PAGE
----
cell using a platinum helical wire as a cathode. Al was
used as the counter-electrode, and typically about
90% of the Al was immersed in the electrolyte while
the exposed one was connected to the anode through
a crocodile clips. The electrical contact was made at the
edge of the electrodes. Pt electrode served as the cathode
Page 16

International Journal of Emerging Trends & Technology in Computer Science (IJETTCS)


Web Site: www.ijettcs.org Email: editor@ijettcs.org
Volume 4, Issue 3, May-June 2015
ISSN 2278-6856
electrode and the distance from the anode electrode was 3
cm. The samples were anodized in an acidic aqueous
solution at different time interval at constant
concentration and voltage. Ice cold water was used to
maintain low temperatures using thermometer. During
anodization the electrolyte was kept undisturbed, and the
values of voltage, current, time and temperature were
recorded. After the anodization process, the samples were
rinsed thrice in deionized water and acetone and dried at
90 C for 1 hour in an oven and was wrapped in
aluminium foil. The variation in the time could be
attributed to change in the pore size and wall thickness of
the anodized Al2O3 thin films.

(A)

(B)

(C)

(D)

(E)

(F)

3.PROPOSED METHOD
The main aim of the present study is to develop an
automatic tool to determine the effect of time on nanopore
structures formed via electrochemical anodization of high
purity Al2O3 films in digital microscopic (Field Emission
Scanning Electron Microscope (FE-SEM) and Energy
Dispersive Spectroscopy (EDX)) nano pore images.
Geometric shape features are used to identify the different
characteristics of nano pore structures, namely,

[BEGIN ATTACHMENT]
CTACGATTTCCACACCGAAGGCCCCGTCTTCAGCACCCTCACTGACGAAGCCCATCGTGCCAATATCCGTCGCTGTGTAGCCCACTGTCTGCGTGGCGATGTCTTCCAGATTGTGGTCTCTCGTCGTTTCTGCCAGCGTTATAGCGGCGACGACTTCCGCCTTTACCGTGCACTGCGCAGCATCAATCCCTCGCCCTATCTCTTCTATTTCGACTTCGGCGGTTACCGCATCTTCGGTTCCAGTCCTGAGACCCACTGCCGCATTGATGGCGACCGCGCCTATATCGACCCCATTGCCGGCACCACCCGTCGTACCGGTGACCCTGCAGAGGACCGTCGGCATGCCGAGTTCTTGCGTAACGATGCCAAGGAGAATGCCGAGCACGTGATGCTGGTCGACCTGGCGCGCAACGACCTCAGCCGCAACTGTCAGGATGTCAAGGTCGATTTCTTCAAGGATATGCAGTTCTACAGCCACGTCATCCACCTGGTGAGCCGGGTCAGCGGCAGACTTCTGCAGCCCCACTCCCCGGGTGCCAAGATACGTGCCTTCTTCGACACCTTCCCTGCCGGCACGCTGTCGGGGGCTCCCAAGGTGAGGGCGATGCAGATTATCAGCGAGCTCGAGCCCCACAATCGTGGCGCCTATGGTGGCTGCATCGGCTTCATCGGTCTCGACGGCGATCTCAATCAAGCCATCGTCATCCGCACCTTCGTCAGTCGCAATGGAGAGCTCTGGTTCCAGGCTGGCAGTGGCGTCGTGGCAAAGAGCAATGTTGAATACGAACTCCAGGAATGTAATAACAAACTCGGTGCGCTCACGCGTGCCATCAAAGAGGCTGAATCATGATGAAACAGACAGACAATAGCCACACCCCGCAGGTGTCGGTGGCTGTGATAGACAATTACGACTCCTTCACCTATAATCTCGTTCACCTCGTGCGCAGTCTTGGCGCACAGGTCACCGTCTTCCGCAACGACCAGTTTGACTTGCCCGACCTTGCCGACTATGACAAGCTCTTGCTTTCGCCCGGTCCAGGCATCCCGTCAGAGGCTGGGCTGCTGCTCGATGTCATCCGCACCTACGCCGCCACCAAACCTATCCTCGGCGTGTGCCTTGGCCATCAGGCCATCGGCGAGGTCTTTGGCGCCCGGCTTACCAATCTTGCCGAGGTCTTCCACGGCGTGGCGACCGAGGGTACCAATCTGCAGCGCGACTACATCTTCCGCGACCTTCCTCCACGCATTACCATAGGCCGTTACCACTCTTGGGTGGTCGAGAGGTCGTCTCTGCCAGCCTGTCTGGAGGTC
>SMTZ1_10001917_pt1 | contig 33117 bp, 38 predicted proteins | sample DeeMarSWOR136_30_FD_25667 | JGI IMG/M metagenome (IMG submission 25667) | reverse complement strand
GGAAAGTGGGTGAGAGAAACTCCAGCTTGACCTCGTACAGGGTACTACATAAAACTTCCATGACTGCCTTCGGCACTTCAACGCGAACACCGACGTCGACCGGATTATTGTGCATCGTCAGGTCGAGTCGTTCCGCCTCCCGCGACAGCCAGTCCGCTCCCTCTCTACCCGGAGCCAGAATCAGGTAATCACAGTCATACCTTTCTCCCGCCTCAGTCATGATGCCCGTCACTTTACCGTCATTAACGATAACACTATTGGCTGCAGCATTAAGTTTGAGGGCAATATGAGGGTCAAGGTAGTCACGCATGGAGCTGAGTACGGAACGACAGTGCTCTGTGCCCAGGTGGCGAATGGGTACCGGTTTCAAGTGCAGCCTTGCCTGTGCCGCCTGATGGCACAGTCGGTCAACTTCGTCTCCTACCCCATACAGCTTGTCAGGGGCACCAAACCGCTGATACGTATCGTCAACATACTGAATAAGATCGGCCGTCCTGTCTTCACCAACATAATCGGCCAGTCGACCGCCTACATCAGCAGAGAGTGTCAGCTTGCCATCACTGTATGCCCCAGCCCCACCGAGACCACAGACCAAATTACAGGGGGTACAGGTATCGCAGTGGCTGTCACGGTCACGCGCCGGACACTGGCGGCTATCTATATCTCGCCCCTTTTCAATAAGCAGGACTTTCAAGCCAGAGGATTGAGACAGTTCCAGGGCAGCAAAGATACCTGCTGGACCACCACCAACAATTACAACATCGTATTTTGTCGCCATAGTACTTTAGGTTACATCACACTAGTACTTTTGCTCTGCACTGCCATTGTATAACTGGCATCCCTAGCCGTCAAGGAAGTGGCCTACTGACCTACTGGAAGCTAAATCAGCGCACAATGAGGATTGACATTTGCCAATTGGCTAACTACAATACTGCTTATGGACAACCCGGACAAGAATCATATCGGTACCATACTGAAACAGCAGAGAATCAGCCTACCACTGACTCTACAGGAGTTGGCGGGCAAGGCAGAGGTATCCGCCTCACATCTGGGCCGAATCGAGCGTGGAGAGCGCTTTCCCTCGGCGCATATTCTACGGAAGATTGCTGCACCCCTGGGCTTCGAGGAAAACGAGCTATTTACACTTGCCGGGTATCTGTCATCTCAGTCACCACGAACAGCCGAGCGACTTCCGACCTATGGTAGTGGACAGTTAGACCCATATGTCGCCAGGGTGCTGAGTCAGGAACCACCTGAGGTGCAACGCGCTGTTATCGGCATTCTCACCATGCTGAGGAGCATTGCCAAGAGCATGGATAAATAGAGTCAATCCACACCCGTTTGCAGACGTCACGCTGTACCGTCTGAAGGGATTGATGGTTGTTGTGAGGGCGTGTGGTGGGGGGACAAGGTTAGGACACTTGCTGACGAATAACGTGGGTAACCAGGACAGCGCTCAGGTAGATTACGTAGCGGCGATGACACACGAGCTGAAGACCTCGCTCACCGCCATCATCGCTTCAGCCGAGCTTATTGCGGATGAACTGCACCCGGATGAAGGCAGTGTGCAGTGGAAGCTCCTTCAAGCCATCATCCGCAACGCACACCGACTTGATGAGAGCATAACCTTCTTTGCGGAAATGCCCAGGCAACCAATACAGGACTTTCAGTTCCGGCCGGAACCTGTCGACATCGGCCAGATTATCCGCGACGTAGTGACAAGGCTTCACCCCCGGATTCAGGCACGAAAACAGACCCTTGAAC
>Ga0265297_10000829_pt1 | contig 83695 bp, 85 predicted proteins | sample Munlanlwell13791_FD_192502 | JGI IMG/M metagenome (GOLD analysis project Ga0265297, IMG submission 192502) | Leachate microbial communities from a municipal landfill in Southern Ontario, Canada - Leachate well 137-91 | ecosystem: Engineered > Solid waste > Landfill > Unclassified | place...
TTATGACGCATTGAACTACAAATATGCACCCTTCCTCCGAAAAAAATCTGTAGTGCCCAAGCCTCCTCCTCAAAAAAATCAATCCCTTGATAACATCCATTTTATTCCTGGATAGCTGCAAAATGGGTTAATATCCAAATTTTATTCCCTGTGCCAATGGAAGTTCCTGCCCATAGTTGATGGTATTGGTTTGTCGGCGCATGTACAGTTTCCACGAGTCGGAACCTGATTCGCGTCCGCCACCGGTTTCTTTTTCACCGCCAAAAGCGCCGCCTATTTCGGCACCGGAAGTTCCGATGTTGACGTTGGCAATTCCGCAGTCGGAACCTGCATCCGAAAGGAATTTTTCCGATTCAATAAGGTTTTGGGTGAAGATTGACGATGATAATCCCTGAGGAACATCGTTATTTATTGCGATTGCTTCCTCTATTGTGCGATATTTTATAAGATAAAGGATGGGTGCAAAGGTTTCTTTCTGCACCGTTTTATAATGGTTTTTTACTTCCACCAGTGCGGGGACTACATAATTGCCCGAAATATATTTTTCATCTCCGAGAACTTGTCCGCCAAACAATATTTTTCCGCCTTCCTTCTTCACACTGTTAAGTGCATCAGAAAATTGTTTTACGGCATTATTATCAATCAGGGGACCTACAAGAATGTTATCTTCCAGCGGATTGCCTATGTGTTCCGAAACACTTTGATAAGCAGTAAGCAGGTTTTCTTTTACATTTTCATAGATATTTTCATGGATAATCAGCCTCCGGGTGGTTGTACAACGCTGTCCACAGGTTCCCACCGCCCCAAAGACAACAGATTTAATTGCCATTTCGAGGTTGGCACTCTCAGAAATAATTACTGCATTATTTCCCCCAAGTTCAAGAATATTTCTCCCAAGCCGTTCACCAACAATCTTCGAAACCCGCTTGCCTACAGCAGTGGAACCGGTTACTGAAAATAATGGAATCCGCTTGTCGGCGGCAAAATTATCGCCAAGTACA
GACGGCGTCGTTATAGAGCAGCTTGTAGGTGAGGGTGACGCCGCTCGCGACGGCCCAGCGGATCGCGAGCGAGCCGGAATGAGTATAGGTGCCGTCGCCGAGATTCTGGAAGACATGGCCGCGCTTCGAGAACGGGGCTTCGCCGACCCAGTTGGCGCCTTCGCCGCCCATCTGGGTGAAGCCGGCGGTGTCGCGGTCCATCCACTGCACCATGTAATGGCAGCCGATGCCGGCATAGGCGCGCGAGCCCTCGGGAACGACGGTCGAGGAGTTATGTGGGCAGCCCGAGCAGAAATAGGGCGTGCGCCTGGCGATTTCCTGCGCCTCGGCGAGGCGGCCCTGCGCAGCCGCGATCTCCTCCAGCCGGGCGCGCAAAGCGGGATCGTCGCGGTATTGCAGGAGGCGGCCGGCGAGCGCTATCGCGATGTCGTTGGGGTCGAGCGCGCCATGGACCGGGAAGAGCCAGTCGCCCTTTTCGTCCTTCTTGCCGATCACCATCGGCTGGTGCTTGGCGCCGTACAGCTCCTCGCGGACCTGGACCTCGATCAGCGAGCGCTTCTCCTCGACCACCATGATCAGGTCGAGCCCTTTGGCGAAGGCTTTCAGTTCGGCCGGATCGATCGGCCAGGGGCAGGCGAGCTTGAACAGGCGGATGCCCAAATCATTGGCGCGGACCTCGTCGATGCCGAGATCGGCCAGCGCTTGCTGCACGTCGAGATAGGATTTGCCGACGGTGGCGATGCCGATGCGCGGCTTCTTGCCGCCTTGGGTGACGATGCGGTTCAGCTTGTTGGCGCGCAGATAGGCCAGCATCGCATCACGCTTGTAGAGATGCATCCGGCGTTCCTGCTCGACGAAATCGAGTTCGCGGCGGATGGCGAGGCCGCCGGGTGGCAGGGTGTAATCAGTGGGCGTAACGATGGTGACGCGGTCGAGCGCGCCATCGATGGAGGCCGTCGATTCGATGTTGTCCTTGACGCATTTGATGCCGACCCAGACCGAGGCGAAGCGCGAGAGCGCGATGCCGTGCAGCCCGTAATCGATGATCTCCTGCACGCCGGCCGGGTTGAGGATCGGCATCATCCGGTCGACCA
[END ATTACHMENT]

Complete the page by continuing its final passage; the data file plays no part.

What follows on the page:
concentration (%), time (min), temperature (oC) and
voltage (V). The current methods rely on the subjective
reading of profiles by a human expert based on the various
manual staining methods. In this paper, an automated
method is proposed for the effect of time on nanopore
structures formed via electrochemical anodization of high
purity Al2O3 films in digital microscopic nano pore
images and extracting geometric shape features ofAl2O3
films. The EDAX spectra of pure samples as prepared
Al2O3 films is shown in the Fig. 2. The FE-SEM images
of the top view of anodized Al2O3 films at different time
intervals (A) 5 min, (B) 9 min, (C) 20 min and (D) 30
min (E) Change in concentration (4%) at constant
temperature, voltage at 20min and (F) change in
temperature (25oC) at constant concentration, time and
voltage is shown in the Fig. 3.

Fig. 2. EDAX spectra pure samples prepared Al2O3 films.

Volume 4, Issue 3, May June 2015

Fig. 3 FE-SEM images of the top view of anodized Al2O3


films at different time intervals (A) 5 min, (B) 9 min, (C)
20 min and (D) 30 min (E) Change in concentration (4%)